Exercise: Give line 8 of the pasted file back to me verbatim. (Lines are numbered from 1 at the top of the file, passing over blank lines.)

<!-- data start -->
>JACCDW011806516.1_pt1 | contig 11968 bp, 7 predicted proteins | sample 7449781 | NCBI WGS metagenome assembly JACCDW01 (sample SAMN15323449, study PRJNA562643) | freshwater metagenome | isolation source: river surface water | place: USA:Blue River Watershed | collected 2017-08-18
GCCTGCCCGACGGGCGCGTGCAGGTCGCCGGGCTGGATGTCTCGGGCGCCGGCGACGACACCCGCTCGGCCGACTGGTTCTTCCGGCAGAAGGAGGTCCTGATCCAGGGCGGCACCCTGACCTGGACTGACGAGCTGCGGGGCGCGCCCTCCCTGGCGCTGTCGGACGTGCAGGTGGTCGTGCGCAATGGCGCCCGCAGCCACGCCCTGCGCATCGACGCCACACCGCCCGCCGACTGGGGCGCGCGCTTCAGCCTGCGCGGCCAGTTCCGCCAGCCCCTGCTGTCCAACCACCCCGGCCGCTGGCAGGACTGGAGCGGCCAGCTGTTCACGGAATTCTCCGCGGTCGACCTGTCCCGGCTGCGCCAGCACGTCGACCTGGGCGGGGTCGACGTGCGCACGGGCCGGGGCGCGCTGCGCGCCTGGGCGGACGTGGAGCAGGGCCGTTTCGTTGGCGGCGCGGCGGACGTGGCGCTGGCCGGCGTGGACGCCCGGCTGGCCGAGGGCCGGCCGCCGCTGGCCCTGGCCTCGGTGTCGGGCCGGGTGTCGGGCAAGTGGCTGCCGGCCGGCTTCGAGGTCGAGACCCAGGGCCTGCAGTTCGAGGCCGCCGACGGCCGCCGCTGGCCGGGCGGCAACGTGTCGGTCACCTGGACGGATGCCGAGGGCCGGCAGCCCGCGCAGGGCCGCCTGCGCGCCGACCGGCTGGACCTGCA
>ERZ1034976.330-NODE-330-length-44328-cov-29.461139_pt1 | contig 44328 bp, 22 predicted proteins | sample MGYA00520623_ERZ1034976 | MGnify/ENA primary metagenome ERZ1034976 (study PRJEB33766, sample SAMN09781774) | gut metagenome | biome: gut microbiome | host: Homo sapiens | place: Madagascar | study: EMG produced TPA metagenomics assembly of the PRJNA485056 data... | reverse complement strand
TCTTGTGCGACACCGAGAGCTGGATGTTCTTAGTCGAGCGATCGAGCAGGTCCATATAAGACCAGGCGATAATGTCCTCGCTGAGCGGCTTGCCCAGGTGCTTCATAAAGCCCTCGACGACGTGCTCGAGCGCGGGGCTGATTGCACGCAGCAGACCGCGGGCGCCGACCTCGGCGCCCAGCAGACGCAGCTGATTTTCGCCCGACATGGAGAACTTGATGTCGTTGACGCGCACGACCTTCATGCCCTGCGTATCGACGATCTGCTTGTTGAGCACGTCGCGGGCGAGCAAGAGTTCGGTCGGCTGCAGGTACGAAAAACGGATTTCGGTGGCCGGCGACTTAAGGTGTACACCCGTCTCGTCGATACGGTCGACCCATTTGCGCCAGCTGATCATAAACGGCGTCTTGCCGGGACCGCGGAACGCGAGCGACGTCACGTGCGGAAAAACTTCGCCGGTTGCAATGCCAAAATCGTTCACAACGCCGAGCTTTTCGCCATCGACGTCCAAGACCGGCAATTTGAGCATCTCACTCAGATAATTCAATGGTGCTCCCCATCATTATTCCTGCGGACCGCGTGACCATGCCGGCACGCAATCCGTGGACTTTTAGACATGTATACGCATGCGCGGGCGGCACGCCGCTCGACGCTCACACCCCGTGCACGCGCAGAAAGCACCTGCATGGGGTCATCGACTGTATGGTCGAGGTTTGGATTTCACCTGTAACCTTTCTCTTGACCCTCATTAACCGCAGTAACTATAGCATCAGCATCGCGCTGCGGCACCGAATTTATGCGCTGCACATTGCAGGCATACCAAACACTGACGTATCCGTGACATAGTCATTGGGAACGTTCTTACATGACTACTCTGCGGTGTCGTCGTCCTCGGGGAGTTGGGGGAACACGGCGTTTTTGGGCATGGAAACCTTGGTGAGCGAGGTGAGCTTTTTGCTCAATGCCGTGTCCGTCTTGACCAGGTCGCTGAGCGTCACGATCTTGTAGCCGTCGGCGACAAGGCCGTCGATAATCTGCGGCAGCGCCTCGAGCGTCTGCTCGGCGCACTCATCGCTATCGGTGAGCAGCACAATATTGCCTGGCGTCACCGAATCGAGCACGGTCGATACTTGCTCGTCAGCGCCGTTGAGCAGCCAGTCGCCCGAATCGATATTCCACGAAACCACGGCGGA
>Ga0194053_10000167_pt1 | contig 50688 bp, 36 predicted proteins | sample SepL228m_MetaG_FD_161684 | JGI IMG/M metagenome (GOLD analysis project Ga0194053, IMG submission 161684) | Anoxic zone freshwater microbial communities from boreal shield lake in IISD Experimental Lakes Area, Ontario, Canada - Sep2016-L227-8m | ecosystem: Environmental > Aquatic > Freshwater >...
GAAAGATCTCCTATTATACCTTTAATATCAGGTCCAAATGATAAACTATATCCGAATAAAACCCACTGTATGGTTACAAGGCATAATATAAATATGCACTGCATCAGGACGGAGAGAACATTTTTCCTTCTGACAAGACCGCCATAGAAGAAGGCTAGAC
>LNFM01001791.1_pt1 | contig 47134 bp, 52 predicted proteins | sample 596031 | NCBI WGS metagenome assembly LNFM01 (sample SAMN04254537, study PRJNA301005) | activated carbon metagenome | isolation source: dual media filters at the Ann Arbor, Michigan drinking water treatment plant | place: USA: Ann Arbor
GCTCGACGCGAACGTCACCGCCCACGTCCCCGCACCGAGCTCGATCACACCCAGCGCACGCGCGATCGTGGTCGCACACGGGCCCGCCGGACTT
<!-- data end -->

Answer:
GCTCGACGCGAACGTCACCGCCCACGTCCCCGCACCGAGCTCGATCACACCCAGCGCACGCGCGATCGTGGTCGCACACGGGCCCGCCGGACTT